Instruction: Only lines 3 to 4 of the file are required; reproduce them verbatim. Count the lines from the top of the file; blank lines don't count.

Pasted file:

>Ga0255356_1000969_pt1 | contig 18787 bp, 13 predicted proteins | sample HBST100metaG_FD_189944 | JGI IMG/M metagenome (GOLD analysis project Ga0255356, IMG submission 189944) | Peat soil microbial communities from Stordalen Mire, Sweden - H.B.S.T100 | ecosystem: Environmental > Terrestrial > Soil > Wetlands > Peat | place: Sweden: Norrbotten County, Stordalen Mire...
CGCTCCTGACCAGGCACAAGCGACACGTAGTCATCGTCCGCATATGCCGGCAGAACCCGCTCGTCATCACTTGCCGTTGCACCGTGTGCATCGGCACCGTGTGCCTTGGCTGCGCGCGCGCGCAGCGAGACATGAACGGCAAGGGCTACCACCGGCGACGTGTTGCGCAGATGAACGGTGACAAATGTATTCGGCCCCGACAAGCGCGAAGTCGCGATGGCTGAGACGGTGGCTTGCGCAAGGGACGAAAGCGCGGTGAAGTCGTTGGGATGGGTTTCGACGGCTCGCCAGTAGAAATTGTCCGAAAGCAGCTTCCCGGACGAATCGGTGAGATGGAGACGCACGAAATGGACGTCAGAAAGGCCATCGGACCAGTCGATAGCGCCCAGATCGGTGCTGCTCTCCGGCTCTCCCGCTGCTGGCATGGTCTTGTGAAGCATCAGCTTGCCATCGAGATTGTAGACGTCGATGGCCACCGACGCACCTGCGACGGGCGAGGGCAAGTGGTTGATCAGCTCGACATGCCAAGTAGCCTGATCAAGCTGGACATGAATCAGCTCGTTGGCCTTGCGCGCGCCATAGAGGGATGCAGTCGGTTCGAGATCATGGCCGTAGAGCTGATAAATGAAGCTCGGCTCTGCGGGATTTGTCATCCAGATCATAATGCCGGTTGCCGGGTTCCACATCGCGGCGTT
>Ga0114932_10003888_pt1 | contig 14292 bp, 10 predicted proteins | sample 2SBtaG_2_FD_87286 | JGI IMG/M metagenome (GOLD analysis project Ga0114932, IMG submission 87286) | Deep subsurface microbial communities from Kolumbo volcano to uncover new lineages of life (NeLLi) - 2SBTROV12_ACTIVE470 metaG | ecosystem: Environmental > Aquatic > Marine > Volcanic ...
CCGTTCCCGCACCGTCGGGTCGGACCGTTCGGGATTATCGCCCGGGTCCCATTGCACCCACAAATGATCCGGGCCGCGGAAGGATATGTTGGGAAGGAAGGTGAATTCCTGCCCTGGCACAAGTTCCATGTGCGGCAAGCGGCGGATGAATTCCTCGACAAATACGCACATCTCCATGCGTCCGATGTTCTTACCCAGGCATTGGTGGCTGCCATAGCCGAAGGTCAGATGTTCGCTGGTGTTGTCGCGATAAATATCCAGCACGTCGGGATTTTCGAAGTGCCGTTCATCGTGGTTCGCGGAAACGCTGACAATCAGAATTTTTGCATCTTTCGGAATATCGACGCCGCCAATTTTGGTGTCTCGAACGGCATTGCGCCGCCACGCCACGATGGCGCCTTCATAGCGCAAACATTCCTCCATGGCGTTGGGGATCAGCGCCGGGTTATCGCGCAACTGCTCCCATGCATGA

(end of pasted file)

>Ga0114932_10003888_pt1 | contig 14292 bp, 10 predicted proteins | sample 2SBtaG_2_FD_87286 | JGI IMG/M metagenome (GOLD analysis project Ga0114932, IMG submission 87286) | Deep subsurface microbial communities from Kolumbo volcano to uncover new lineages of life (NeLLi) - 2SBTROV12_ACTIVE470 metaG | ecosystem: Environmental > Aquatic > Marine > Volcanic ...
CCGTTCCCGCACCGTCGGGTCGGACCGTTCGGGATTATCGCCCGGGTCCCATTGCACCCACAAATGATCCGGGCCGCGGAAGGATATGTTGGGAAGGAAGGTGAATTCCTGCCCTGGCACAAGTTCCATGTGCGGCAAGCGGCGGATGAATTCCTCGACAAATACGCACATCTCCATGCGTCCGATGTTCTTACCCAGGCATTGGTGGCTGCCATAGCCGAAGGTCAGATGTTCGCTGGTGTTGTCGCGATAAATATCCAGCACGTCGGGATTTTCGAAGTGCCGTTCATCGTGGTTCGCGGAAACGCTGACAATCAGAATTTTTGCATCTTTCGGAATATCGACGCCGCCAATTTTGGTGTCTCGAACGGCATTGCGCCGCCACGCCACGATGGCGCCTTCATAGCGCAAACATTCCTCCATGGCGTTGGGGATCAGCGCCGGGTTATCGCGCAACTGCTCCCATGCATGA